Welcome back, Coaches. We’ve got three news stories for you. Enjoy.
1. Is this football’s future? How a North Carolina high school protects players’ heads. (News Observer)
We’re all decreasing the amount of contact we allow at practice, but here’s an example of a North Carolina team removing ALL full-contact practices and riding that new philosophy to its best season in years.
At Apex Friendship, the Patriots are going against conventional wisdom this fall and saving all the contact for Friday nights.
As research continues to link concussions to chronic traumatic encephalopathy (CTE), the brain disease that can cause dementia later in life, participation in high school football across North Carolina has declined 25 percent since 2010. But what Coach Sanders is doing at Apex Friendship may be the future of football and a way to save the sport for future generations.
He spent three days at Dartmouth in May as a guest of coach Buddy Teevens and his staff observing the Big Green practice without hitting each other, without even tackling each other. That’s how Dartmouth has done it for a decade. That’s how the whole Ivy League does it now.
Sanders came back to Apex with pages of notes and a determination to see if it could work in high school — without the resources of a major research university, like robotic tackling dummies and virtual reality, or the collective knowledge of the engineering and medical schools.
After a win at Athens Drive in late September ended a two-game losing streak, resistance peaked. A week earlier, the Patriots struggled to tackle elusive Wakefield quarterback Trexler Ivey in a disappointing loss, and then they started slowly against Athens Drive.
The ensuing Monday, a few players posted in the team’s group text that they needed to hit in practice, that they weren’t ready for games. Sanders is on the text, but waited to see how his seniors would handle it.
“That’s part of being a 17-year-old kid,” Sanders said. “If things are not going well, you want to kind of take out the aggression, you want to go hit somebody. But that’s not how we get better.”
A few of the older players snuffed out the rebellion. For Sanders, it was a sign that his players had bought in, that they understood what he was trying to do.
In what ways are you limiting contact at practice to keep your players healthy?
2. Poor nutrition: The heartbreaking consequences for many high school athletes (Chicago Tribune)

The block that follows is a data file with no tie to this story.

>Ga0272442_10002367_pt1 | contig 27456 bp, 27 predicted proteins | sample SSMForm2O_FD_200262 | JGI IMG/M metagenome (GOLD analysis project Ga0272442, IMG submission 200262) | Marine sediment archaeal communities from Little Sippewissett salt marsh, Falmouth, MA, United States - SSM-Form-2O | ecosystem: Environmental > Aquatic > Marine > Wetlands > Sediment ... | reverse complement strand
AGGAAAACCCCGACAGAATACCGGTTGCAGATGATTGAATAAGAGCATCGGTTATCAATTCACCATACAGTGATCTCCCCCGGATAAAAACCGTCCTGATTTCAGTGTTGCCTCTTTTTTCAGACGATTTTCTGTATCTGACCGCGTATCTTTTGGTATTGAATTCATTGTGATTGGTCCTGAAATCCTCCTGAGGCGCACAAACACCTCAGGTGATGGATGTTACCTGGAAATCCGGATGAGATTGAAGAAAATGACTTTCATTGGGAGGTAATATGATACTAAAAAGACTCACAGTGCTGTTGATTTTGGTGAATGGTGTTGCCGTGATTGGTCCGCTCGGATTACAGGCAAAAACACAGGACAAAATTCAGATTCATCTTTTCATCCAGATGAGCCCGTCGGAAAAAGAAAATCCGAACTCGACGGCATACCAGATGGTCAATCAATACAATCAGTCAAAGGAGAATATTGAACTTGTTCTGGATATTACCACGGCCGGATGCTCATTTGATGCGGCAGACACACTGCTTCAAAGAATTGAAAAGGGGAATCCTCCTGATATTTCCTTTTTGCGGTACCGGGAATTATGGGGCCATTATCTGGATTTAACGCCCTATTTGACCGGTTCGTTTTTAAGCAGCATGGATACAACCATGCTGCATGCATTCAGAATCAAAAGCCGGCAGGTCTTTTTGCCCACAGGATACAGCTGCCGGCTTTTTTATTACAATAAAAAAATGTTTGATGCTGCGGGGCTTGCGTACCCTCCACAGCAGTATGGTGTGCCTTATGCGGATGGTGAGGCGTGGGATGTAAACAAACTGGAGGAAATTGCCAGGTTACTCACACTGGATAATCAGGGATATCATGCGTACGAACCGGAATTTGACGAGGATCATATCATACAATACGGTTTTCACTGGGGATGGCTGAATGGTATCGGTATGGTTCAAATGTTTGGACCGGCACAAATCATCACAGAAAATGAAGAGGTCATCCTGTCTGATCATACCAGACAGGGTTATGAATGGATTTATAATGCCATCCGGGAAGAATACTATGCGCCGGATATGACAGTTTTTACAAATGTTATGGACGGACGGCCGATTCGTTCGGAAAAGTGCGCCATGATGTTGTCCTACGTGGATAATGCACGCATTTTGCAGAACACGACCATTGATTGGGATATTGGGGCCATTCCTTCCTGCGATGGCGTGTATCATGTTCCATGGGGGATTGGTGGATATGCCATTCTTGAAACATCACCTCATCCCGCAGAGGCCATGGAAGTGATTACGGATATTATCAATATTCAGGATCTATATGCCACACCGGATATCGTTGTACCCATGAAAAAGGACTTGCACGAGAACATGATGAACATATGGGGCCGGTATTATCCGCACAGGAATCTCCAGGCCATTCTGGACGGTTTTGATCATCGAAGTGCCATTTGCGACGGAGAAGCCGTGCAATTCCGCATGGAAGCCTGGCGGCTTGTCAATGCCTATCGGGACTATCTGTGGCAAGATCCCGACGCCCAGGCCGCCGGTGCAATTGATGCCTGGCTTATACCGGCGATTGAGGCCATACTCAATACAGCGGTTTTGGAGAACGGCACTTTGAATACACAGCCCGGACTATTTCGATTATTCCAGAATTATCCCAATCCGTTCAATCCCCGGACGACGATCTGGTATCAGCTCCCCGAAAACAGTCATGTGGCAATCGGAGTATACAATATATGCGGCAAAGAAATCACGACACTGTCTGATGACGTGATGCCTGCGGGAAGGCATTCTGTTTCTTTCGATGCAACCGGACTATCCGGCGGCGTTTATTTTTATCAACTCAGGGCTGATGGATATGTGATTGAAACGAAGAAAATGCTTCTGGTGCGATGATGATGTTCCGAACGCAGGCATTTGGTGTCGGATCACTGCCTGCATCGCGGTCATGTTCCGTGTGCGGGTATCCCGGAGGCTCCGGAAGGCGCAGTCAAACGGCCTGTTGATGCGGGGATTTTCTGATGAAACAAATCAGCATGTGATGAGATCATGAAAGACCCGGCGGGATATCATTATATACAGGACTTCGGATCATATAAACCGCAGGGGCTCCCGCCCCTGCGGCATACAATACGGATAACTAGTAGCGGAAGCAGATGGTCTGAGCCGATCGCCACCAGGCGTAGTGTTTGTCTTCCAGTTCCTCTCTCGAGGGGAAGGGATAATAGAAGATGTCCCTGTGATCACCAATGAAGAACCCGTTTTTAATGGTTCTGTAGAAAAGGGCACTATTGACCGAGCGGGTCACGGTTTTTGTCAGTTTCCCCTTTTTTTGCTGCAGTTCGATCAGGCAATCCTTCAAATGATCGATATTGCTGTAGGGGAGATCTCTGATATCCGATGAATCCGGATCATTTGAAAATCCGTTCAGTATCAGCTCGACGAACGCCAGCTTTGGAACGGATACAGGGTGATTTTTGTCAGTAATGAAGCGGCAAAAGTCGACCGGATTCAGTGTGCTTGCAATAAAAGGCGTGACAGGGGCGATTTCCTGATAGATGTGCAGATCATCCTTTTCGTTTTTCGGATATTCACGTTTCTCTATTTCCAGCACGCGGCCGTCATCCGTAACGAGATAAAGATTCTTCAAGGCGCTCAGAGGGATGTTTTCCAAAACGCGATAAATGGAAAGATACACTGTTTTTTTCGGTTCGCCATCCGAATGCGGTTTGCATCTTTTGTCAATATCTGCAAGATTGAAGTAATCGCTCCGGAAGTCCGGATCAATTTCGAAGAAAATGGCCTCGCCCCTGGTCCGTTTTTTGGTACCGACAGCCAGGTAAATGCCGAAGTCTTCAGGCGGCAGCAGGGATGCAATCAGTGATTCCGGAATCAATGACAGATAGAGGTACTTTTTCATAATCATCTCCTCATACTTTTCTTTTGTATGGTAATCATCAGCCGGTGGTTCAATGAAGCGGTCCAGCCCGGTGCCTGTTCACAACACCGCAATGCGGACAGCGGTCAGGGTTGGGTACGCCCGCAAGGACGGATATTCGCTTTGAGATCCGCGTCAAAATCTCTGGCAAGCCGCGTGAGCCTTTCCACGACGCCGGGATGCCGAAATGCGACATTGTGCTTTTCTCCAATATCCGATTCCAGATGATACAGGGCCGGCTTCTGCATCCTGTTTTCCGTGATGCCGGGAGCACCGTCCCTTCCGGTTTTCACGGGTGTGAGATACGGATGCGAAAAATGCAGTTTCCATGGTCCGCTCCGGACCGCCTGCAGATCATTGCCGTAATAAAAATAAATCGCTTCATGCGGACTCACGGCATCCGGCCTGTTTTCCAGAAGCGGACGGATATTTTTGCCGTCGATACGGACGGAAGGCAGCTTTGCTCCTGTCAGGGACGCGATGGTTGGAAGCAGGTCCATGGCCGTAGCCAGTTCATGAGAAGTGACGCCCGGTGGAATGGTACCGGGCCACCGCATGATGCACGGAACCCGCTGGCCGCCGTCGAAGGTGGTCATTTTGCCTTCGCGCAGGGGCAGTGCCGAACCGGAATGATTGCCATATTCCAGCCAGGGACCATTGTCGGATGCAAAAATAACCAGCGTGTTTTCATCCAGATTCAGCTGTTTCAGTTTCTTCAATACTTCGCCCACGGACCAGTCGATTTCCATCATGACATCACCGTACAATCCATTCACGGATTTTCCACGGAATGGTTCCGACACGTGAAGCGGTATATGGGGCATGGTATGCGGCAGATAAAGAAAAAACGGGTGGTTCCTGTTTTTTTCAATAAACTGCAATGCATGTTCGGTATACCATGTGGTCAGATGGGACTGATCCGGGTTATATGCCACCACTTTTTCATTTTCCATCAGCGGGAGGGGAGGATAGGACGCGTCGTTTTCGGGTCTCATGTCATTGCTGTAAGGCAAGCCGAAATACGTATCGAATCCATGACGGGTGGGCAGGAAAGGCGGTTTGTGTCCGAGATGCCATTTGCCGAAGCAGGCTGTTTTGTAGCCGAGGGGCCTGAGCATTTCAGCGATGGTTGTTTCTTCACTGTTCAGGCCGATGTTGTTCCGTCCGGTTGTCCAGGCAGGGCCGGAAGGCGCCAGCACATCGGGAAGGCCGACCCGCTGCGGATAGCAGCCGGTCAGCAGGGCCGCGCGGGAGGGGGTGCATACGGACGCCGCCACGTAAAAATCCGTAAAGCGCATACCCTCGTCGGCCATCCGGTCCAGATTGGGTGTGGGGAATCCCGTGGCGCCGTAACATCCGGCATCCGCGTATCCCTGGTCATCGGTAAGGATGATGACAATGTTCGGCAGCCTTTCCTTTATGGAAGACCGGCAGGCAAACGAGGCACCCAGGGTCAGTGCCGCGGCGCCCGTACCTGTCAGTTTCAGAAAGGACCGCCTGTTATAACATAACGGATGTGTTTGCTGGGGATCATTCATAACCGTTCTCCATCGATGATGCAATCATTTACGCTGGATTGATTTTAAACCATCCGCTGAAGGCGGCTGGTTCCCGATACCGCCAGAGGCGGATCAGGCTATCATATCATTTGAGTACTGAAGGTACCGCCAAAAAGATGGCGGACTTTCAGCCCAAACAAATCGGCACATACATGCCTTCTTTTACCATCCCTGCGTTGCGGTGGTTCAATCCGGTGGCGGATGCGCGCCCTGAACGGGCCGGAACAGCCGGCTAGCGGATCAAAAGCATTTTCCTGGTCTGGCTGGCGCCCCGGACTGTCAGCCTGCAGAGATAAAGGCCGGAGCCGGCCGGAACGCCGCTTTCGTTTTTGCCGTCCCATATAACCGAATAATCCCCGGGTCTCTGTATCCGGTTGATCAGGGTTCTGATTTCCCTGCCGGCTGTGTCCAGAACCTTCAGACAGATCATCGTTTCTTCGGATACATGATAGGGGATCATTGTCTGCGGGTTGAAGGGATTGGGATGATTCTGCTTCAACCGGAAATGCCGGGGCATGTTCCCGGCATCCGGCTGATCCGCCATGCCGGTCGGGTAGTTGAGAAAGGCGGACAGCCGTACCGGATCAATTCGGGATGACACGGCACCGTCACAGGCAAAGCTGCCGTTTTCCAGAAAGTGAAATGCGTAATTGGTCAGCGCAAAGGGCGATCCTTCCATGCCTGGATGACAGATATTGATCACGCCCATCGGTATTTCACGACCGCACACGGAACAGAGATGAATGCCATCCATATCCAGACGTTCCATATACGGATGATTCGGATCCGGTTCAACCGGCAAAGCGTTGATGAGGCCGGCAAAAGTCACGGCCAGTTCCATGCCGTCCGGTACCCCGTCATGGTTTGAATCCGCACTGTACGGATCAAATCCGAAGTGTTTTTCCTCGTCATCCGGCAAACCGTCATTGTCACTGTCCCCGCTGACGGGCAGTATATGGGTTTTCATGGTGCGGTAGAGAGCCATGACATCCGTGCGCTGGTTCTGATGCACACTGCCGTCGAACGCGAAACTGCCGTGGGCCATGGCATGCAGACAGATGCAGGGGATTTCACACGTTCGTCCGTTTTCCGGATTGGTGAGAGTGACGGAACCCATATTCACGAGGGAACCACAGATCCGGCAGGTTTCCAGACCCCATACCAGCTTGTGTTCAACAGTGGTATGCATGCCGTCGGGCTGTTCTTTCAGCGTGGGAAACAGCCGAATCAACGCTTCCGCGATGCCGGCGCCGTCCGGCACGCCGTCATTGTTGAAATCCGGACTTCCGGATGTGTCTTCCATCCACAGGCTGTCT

Here’s an article about nutrition worth considering. We sometimes take for granted the fact that our players can eat the right foods — if only they make the effort. However, some players don’t have access to the foods that will help them recover and perform.
New York-based nonprofit Hunger Free America reported that between 2015 and 2017 more than 176,000 children in the metropolitan Philadelphia area, including surrounding suburbs, lived in food-insecure homes. High school athletes in those households still competed for athletic scholarships that many believed would help transcend poverty and despair, escape violence, further education and build a better future.
Charles Fryson, now 23, played high school football at Strath Haven. After his mother and grandmother died when he was in junior high school, Fryson often skipped meals at school and saved his lunch money so both he and his grandfather could eat dinner at home.
“That was just stuff I had to deal with every day,” Fryson says. “Then I would have to figure out, ‘All right, how am I gonna survive throughout the week without having lunch at school?’
How do you make sure all of your players have access to healthy food options?
3. Local high school football coaches using NFL brawl as teaching moment (ABC 33)
We, as high school coaches, are used to stealing plays and schemes from NFL film, but here’s an example of a high school coach using NFL film as an example of something NOT to do.
Last Thursday night’s brawl between the Browns and Steelers was an ugly moment in the history of the NFL. But what about high school coaches and players who saw that fight? They look up to those guys. Some Pittsburgh-area coaches see it as another teaching moment.
“We have a team call, and you stop in your tracks and you take a knee,” Warren Hardman coach Steve Arnold said.
That can keep things from escalating. High school coaches want their athletes to look up to the pros, but they’re constantly teaching them life lessons to be the best person they can be.
During the season, Harding has a program called Keep It Real Monday to reach the kids.
“Basically, we talk about life experiences, and I bring speakers in and we talk about things that have happened to them in life and it’s a teachable lesson,” Arnold said.
How do you use current events to teach your players life lessons?